You have to look at the whole picture. Consider chips. At one store you give me $10 for a bag of chips and I give you $2 back in the form of loyalty points that you can later redeem for cash. You get to eat a delicious bag of chips that’s all yours and you got $2 worth of points back, that’s good, right? Forced savings! Building equity! Not all of the money is “thrown away”! But if you can just buy the bag of chips for $5 from another store you’re better off — you can hold on to $5 out of your $10 separate from the purchase of the chips, rather than just $2. There’s no “return” or “forced savings” in the second case, and the full amount paid for the chips is “thrown away”, but you put out less to begin with. In both cases you get delicious chips. In one case you paid a higher total cost, but got something back.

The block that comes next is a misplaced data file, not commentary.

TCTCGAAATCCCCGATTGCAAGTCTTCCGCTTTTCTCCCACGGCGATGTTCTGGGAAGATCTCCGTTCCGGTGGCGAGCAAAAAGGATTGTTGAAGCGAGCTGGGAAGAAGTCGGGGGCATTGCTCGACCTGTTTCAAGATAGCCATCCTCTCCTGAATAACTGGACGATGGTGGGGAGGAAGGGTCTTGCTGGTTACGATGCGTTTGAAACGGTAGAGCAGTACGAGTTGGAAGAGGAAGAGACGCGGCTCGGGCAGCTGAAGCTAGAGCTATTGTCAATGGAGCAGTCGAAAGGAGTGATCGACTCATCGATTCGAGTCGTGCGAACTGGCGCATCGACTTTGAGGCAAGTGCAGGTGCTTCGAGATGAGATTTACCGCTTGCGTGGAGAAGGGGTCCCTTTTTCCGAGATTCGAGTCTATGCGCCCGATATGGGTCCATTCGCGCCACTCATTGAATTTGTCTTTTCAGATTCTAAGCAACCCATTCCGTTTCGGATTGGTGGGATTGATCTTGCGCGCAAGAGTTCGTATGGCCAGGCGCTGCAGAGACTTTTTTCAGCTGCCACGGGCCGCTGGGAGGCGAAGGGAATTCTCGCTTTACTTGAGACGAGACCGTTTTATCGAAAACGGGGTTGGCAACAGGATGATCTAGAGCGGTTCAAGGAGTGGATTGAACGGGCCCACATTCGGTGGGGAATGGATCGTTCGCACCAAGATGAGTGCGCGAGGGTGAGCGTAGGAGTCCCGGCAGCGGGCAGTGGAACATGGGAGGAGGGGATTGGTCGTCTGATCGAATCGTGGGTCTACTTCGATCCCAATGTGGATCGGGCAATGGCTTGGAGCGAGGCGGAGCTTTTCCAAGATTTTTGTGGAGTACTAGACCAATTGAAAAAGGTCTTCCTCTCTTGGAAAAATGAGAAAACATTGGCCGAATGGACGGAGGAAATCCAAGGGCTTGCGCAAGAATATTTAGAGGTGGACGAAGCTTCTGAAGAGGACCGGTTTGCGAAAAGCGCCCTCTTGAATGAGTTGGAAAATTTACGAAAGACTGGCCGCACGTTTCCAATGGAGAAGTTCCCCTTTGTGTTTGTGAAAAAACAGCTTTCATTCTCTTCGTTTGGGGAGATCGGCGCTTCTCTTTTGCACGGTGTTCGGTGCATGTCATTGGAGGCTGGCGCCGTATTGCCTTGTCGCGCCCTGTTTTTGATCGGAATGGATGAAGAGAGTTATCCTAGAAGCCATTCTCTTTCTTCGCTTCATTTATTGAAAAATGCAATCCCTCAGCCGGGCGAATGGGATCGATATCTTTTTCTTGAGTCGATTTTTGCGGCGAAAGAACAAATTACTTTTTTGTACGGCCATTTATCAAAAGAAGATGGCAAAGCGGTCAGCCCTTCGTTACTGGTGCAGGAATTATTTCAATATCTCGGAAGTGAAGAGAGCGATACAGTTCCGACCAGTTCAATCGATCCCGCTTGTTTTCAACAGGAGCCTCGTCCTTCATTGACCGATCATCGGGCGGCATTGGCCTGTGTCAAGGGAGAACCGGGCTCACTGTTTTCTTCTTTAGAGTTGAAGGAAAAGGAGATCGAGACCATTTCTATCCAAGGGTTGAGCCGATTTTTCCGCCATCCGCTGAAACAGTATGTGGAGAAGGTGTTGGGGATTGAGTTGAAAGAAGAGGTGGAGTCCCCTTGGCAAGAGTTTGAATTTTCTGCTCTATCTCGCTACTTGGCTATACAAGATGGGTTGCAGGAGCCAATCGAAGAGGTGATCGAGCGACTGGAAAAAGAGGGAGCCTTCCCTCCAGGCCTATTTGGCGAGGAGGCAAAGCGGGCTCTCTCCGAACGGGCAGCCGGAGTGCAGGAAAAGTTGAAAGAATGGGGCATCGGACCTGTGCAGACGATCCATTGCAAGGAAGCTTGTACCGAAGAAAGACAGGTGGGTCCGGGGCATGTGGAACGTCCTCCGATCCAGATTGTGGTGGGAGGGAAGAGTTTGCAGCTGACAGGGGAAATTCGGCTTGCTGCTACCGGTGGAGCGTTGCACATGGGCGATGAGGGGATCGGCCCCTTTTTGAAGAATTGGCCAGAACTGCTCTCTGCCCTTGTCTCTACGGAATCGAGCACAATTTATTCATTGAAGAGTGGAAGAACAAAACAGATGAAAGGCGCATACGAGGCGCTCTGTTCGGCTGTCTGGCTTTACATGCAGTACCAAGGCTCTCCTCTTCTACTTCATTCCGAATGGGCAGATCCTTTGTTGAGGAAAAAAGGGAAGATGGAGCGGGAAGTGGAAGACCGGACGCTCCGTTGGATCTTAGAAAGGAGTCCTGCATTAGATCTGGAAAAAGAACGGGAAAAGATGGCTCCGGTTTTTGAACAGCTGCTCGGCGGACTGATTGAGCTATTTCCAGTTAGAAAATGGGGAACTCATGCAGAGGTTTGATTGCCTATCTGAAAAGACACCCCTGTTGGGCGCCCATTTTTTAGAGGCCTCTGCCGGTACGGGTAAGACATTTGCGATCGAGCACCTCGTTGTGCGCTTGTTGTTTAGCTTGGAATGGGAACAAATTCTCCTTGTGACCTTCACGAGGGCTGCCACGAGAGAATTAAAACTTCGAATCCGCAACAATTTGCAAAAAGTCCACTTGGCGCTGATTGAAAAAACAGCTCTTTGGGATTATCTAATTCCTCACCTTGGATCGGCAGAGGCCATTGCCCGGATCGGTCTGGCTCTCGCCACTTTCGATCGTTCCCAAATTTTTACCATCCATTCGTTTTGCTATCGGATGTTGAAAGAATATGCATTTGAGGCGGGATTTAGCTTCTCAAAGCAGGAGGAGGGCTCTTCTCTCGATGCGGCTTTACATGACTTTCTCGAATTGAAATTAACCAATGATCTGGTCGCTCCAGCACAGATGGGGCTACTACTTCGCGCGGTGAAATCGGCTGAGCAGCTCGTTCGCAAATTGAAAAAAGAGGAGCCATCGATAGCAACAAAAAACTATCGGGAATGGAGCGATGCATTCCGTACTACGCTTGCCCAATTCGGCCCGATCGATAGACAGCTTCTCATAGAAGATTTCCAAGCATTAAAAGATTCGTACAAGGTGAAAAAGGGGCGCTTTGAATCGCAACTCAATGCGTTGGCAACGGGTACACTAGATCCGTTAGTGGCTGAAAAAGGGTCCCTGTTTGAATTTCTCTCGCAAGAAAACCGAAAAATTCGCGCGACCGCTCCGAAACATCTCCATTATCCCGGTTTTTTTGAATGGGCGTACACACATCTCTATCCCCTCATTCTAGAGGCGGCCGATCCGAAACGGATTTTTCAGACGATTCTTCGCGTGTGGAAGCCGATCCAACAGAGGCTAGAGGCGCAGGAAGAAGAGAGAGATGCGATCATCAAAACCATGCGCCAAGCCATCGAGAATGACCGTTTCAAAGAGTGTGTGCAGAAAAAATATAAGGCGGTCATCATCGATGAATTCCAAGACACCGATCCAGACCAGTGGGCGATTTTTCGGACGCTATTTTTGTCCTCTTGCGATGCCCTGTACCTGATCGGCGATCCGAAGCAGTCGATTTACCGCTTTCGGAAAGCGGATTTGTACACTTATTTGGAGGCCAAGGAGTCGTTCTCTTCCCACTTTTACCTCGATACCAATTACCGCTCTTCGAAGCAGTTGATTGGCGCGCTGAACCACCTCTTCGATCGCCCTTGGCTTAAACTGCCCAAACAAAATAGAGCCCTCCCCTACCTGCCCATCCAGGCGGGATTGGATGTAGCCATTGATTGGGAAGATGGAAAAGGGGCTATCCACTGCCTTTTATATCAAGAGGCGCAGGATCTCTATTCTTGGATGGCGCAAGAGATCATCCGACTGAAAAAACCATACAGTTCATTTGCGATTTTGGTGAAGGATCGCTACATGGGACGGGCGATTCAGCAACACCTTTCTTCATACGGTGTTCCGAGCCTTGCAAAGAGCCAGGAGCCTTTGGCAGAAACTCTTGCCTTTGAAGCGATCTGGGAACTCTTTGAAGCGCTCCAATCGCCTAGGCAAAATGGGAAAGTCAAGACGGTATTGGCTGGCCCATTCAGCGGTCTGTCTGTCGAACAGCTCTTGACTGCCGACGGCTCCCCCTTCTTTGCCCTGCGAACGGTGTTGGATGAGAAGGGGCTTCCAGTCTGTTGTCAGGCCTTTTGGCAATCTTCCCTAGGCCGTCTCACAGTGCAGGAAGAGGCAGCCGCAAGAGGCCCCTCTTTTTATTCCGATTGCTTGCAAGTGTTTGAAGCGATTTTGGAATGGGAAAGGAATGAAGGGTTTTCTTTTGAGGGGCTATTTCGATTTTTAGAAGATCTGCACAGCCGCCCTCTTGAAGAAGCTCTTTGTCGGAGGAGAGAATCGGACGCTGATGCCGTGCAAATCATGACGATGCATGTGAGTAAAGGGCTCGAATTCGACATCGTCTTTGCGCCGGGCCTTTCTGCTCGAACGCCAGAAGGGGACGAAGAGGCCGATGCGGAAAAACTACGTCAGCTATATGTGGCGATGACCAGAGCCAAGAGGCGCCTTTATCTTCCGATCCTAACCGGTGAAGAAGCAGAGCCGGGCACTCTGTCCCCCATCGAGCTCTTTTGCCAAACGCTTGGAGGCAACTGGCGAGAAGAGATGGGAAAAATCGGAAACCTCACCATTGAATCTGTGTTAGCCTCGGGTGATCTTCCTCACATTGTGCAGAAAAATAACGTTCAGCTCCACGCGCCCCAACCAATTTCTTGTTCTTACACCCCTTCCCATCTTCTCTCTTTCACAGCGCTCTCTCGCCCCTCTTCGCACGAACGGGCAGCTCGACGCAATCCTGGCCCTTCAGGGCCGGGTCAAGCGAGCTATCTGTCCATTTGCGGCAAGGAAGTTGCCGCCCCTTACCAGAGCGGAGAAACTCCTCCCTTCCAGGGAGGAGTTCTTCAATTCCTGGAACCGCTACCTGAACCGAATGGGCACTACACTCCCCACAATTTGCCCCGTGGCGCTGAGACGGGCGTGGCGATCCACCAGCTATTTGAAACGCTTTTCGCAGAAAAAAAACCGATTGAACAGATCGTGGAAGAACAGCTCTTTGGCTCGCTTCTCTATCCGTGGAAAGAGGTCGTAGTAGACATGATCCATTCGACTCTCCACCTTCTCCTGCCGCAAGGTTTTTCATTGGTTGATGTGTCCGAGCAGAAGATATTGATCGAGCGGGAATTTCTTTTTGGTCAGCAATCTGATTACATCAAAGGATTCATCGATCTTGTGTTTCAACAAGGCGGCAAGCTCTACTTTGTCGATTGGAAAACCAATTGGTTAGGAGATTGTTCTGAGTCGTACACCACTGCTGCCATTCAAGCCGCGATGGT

If you need to be threatened with homelessness to save — which is what “forced savings” really means — then you need to call a money coach, not a realtor. After all, homeowners need to save, too: for repairs to the house if not retirement, so you can’t rely just on forced savings. And having the flexibility of lower cash flow can be important in emergencies.

For those who say that “real” people don’t save the difference: yes, people often have trouble saving and investing intelligently. But we’re not talking about the general population, we’re talking about you and your choices: the fact that you’re here means you’ve self-selected to be more likely to have your financial house in order.